måndag 5 maj 2014

Belief And Faith

This is an article by a monk of the Integral Monastery, who would like to remain anonymous.

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Belief and Faith

Today I would like to talk about belief and faith.

When people hear the word “faith,” most immediately jump to the irrational, baseless faith exhibited by the adherents of any number of religions; I think that this is an incorrect understanding.

Faith is the currency of the world; we run on faith, whether we realize it or not. We have faith that we will wake up in the morning, faith that we will survive the trip to work, faith that the world is a good and just place and eventually people receive what they deserve. Without this faith, society on scales both grand and minute would cease to function. Faith, I would posit, is most frequently wholly unrelated to religion. Religion is the realm of belief.

Belief is an academic exercise; we believe that finding a new job is difficult, and stay in one that is stifling. We believe that having an education is paramount, so we go to school even if we aren’t sure of what we want out of life. We believe that happiness is a fat bank account and we toil ourselves into an early grave. This is the realm that traditional religion belongs to; accepting that there is something more, even if don’t understand what it is. Thinking that only we have access to the truth, and feeling pity or disdain for everyone else.

Humans have spent millennia building theodicies and developing theologies that seek to explain the inexplicable, provide a stable platform for recruitment and a comfortable surface to land on if and when we fall. Belief has its place, and traditional religion has its place. But it isn’t the only place.

Jesus, Shakyamuni, Mohammad—these men were not traditional. Firmly grounded in the beliefs of the cultures from whence they came, each realized that there was something more. Each left the comfortable bed of complacent belief and sought to find out the answer to the Great Question, for themselves and the benefit of all. Each faced trials along the way, each had ample opportunity to fall back in line, but they were driven on by faith; faith that this long and hard road leads to something truly worth having. Faith that there is an Answer. And now, so many years later, that faith is still felt by millions the world over.

Many, when presented with this choice—the choice of learning the Answer personally or following the group—understandably shrink away from long and difficult path of knowledge. The cost may be too great, the person may be afraid, or the person may not even be aware of the choice that she or he faces. For reasons, known and unknown to them, the majority continue to be lead by belief.

The mystic, however, chooses faith.

This individual, a member of society but quite apart from it, has the courage to follow faith; to strike out into the wilderness of the soul and face the trials, make the sacrifices, and come to personal knowledge. For the mystic, the seeker, the lover of Truth, faith is the road; it is the road that we walk upon, stumble upon, fall upon, bleed upon. It is the road that takes us through thickets of doubt and fear, across uncertain oceans and even leads us away from our very notion of a separate self. It is a road that strips us of all that we are, and were, and will be, and presents us at our destination naked and unafraid, in the full presence of the Answer and the full glory and ecstasy of knowledge.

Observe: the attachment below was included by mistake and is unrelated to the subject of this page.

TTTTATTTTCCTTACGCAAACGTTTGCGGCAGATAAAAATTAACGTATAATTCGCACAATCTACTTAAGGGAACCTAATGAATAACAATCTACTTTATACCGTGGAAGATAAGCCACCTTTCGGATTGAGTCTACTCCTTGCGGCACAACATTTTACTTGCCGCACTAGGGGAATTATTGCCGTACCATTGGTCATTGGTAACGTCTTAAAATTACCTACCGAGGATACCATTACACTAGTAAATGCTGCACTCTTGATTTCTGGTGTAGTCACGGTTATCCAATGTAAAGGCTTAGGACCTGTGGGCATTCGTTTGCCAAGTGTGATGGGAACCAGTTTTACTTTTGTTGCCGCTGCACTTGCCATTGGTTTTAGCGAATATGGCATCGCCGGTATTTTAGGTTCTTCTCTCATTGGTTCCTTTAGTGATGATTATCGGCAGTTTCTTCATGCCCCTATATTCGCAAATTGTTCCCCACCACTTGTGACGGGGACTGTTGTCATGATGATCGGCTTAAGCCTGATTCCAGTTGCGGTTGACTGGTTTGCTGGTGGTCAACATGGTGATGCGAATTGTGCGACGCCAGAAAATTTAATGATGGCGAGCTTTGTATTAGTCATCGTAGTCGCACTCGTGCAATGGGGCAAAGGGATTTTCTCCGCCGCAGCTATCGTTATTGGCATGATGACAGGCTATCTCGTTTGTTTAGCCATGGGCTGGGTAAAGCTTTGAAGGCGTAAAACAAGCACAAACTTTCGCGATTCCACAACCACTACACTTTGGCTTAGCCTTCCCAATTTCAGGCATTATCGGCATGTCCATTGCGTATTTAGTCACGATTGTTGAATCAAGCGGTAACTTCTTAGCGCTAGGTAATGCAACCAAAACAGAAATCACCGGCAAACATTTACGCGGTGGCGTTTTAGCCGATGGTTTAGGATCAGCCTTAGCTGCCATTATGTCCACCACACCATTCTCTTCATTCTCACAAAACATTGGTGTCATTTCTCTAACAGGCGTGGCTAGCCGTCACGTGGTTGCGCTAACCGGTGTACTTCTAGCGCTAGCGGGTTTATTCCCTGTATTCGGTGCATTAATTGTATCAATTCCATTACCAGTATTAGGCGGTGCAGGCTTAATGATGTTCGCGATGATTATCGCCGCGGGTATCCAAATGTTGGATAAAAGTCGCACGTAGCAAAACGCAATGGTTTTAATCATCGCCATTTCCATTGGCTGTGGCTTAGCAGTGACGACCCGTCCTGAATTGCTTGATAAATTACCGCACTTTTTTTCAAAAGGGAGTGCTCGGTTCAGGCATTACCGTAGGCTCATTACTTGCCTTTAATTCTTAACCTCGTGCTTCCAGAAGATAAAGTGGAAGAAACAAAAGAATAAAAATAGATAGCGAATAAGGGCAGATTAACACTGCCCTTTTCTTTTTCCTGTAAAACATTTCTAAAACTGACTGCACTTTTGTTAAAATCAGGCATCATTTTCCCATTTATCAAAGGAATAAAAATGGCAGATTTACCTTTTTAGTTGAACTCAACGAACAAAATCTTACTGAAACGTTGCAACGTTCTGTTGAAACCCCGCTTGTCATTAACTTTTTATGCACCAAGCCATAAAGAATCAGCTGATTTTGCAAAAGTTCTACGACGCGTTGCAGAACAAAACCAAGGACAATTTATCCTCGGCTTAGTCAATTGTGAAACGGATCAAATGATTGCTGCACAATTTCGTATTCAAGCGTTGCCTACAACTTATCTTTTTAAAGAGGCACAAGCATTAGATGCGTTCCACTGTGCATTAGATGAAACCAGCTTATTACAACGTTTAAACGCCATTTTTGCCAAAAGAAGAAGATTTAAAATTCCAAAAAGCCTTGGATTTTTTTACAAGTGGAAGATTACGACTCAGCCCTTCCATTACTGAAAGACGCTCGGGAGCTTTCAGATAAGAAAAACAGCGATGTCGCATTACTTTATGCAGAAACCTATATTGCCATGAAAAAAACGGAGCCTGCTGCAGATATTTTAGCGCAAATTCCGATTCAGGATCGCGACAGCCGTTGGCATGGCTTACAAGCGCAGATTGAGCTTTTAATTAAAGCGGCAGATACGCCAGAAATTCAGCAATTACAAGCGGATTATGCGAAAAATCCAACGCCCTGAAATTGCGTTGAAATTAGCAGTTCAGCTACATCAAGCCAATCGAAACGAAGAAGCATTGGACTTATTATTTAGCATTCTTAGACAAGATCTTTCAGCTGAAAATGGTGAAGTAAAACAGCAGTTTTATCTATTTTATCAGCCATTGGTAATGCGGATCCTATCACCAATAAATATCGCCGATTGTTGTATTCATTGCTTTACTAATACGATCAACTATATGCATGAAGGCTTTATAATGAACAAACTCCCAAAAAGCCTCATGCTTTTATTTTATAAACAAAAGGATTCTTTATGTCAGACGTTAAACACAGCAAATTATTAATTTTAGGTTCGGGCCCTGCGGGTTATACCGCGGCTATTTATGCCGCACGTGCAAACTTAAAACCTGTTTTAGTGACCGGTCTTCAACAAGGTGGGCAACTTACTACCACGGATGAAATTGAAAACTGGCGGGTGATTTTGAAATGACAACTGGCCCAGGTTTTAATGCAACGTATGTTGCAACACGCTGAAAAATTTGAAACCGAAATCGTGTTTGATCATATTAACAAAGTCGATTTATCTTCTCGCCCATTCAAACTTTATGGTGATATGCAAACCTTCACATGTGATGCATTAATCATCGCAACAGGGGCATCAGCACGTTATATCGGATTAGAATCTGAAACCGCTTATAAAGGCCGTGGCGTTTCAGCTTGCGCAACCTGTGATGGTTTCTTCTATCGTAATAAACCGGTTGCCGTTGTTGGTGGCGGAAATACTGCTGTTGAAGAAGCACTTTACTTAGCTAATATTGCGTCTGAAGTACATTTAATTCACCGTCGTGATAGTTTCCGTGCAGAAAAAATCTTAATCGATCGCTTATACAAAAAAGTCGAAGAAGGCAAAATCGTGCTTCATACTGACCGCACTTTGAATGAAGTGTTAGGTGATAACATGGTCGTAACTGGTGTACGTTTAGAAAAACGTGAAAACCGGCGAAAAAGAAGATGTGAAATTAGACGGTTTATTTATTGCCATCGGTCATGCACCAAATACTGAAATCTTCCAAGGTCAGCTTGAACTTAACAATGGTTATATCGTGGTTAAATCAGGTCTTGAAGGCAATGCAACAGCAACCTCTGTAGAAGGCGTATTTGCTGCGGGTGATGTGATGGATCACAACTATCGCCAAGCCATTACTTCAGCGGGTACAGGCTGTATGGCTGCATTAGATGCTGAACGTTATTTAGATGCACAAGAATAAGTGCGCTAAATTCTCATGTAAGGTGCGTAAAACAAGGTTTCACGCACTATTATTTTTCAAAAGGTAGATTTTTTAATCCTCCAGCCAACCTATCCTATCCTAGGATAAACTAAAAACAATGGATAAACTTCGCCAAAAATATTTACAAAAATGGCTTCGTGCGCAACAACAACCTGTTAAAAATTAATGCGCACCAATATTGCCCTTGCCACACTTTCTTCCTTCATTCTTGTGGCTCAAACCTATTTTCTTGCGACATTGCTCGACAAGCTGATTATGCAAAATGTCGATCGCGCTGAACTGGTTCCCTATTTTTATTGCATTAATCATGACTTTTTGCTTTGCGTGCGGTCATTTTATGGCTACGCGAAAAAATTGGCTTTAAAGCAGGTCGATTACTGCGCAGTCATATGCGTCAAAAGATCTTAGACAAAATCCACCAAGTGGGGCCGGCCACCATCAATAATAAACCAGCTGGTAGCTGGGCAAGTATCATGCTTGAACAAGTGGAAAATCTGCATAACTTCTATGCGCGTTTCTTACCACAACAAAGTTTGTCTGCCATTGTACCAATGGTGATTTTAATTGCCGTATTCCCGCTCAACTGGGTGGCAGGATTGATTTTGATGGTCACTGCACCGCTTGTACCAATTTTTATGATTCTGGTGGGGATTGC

This is what being an Integral Monk means to me; it is making the commitment that I will find out for myself; that I will strike out from my beliefs down the road of faith until I arrive at knowledge. In being an Integral Monk, I allow the path that I walk to burn away all that I was—the desire and determination for the Answer is all that is left. Committing to turning away from myself, and instead embracing service to others, life, and the Answer itself as the heart of the Way. It is freedom to engage in society even as I seek to change society; to freedom to express my own understanding of the Way as each moment demands. It is the freedom and privilege to become a vessel for the benefit of others. For those who answer the call of the mystic, there is an emergent understanding that Self and Other are neither same nor different, and that in helping one you help all. This, then, is my belief and faith.

lördag 28 december 2013

Romuald, Founder of the Camaldolese Order

St. Romuald's Brief Rule For Camaldolese Monks

Sit in your cell as in paradise. Put the whole world behind you and forget it. Watch your thoughts like a good fisherman watching for fish. The path you must follow is in the Psalms — never leave it.

If you have just come to the monastery, and in spite of your good will you cannot accomplish what you want, take every opportunity you can to sing the Psalms in your heart and to understand them with your mind.

And if your mind wanders as you read, do not give up; hurry back and apply your mind to the words once more.

Realize above all that you are in God's presence, and stand there with the attitude of one who stands before the emperor.

Empty yourself completely and sit waiting, content with the grace of God, like the chick who tastes nothing and eats nothing but what his mother brings him.

tisdag 20 augusti 2013

The Mystical Burial



Surge, qui dormis, et exsurge a mortuis, et illuminabit te Christus.

A monastic postulant is about to submit his final monastic vows. He prostrates, and as funeral bells ring out, a cloth laid over him. 

This, a monastic ritual known as the mystical burial, is to symbolize that the individual person dies, to be resurrected as a monk, fully consecrated to God. These words are then read to the postulant by the abbot of the monastery:

Arise, you who sleep, and rise up from death, and Christ shall enlighten you.



tisdag 16 juli 2013